"No," Starsky agreed, obviously enthused that Hutch had stopped being contrary.  "But we've been thinking that Brooks is desperate for money, and has nickeled and dimed the invoices to scrape some off the top.  But remember, the Blue Team partnership has an expense fund with tens of thousands of dollars in it.  If we offer him the whole fund, as well as the two colts, in exchange for Darla, he won't be able to say no.  That would be like Christmas to him."

Feeling self-conscious that he was talking money again, Hutch said, "But then there won't be any reserve for Darla's expenses.  We can't afford an extra twelve or fifteen hundred in monthly expenses when some months we can't even pay the mortgage without stealing from savings."

"But we have over forty thousand in the money market account.  That'll keep Darla in oats for two or three years.  Longer, if she earns purse money.  If the whole forty thousand gets used up, then we sell her for whatever we can get for her.  If she ends up costing us that much, I promise I'll be completely agreeable to selling her.  By that time, her racing career will probably be over anyway."

Hutch released a breath, his cheeks billowing.  "Yeah, I guess that could work.  I just feel funny about the forty thousand.  It's not our money."

"It is legally.  Besides, Hanson gave us that extra padding to support the horses.  And, remember, he even offered to let us buy into Darla once the case was over, because he knew how crazy in love with her I was.  So, we're using the money for its intended purpose."

Hutch felt defeated, but also relieved that Starsky was getting what he so desperately wanted.  Blandly, he said, "Yeah, okay.  Let's bring Summers back in."

Starsky leaned toward Hutch.  "You sure, baby?  We need to be on the same page about this."

Hutch quickly nodded, but couldn't meet Starsky's eye.  "Yeah.  It makes sense."

Starsky stood and went to the door.


Summers called the other attorney he knew, Tom Placing, and made an appointment for Starsky and Hutch to meet with him three days hence.

Hutch drove the LeBaron as they left Summers' office.    

Starsky babbled excitedly about the possibility of owning Darla outright.

Hutch remained silent.  In his mind, he kept hearing his sister saying "I didn't know someone as fun as Nick was going to be there." And Starsky saying "How come everything with you always come down to money?" and "Has it ever occurred to you that owning a racehorse might be fun?"


Hutch barely glanced in Starsky's direction.

"I'm sorry if I came on a little strong back there.  I know you're just doing what you think is best, and you have good reason to be concerned about how much things cost."

The words made Hutch feel better, but he still felt a thickness in his throat.  He managed a small shrug.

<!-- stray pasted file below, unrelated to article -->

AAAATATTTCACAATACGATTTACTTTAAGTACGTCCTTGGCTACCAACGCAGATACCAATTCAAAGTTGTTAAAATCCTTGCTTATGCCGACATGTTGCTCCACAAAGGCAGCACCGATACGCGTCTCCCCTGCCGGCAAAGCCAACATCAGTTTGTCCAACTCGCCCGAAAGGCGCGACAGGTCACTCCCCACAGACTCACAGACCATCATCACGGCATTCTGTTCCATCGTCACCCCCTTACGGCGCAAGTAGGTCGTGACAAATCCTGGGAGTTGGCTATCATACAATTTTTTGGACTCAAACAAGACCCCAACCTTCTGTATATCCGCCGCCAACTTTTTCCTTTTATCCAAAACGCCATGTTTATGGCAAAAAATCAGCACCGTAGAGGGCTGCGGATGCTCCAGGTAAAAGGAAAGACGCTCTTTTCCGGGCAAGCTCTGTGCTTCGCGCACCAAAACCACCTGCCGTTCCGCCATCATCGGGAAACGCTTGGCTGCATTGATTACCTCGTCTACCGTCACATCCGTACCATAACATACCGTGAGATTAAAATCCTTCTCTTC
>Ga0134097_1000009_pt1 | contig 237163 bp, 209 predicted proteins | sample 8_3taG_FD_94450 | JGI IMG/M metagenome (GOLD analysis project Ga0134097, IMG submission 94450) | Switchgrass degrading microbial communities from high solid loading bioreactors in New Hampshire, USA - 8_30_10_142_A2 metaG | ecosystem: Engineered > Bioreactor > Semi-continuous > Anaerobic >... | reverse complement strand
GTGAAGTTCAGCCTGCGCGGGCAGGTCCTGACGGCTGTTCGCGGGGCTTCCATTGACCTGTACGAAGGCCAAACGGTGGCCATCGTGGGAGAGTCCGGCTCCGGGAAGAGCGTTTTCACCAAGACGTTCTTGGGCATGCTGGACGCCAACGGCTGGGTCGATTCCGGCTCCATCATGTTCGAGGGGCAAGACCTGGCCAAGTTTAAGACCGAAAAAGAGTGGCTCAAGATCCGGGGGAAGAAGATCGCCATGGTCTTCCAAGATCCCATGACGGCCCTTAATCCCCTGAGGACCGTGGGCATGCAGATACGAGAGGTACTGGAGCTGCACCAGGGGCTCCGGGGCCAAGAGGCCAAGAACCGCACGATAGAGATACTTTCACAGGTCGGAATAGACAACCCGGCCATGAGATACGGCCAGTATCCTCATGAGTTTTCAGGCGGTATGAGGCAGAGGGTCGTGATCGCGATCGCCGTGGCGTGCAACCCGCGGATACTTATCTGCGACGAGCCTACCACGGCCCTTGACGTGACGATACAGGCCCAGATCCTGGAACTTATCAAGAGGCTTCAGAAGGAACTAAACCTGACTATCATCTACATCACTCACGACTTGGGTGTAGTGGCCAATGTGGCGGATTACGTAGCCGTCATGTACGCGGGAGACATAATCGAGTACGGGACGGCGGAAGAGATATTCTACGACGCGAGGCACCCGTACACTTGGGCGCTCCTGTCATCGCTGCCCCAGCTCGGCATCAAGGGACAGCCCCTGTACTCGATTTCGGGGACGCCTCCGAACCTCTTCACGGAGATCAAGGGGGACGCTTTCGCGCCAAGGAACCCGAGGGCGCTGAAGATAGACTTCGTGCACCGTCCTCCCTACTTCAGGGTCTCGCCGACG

"Okay, babe?"

Hutch quickly nodded, wishing Starsky would leave him alone.

The car was silent for a couple of minutes.

"Pull over," Starsky said.

Hutch grunted a protest.

"Pull over.  Now."

Hutch sighed and pulled into a vacant parking lot.  He put the car in "park".

Starsky reached to clasp Hutch behind his neck.  "I know I hurt your feelings.  I'm sorry, Hutch."

"I'll live."

"I know you will.  But I'm really, really sorry.  Don't think I don't appreciate all the effort you make paying the bills and stuff like that.  It's not fair that you get stuck with all the stress associated with it."

"Yeah, okay."  Hutch nodded.  He managed a tight smile as he glanced in Starsky's direction.

"I think I should help out more.  Be more aware of what we're spending."

Hutch forced his voice to be placating.  "Whatever.  I can handle the bills fine."  He shifted into "Drive" and eased out of the lot.

"I know you can.  That's not the point.  It's not fair that you get stuck with everything.  The only time you get grumpy is where money is concerned."

Hutch quickly defended, "And the only time you get pouty is when you want something expensive and I say No."

With a hint of amusement, Starsky said, "Guess that means I'm spoiled."

Hutch snorted.  "I'll say."

More seriously, Starsky said, "I'm really sorry I hurt you.  I wasn't trying to."

Aggravated again, Hutch said, "It's not like it's unforgivable."

"You're still mad."


Starsky seemed to give up and looked out his side window.

Ten minutes later, Hutch halted the LeBaron in front of their house and kept the motor running.

"What are you doing?" Starsky asked.

"Go on.  I just want to be alone for a bit."

"Ah, Hutch, come on."

"Starsky, damn it!  Just give me some space, will ya?"  So I can pout without being disturbed.

Starsky opened the car door, sighing heavily.  "If you're going to be longer than an hour, call me, okay?"

Hutch grunted non-commitally.

"Please?" Starsky insisted, and closed the door.

Hutch drove off without replying.


Over two hours later, with darkness having fallen, Hutch entered the house through the garage.  The light was on in the foyer, and a lamp was on in the living room.  Otherwise, the house was dark.  Obviously, Starsky had gone to bed, though Hutch knew there was no way his partner was sleeping.

Hutch moved into the living room, where a row of paper extended from the printer.  He tore off the last page, and started reading the connected sheets from the top.

I remember the exact moment when it crossed my mind that Hutch didn't know what happiness was.  When we were driving along one morning, he said, so happily, "Our second wedding anniversary is the day after tomorrow.  I need to get Van a gift."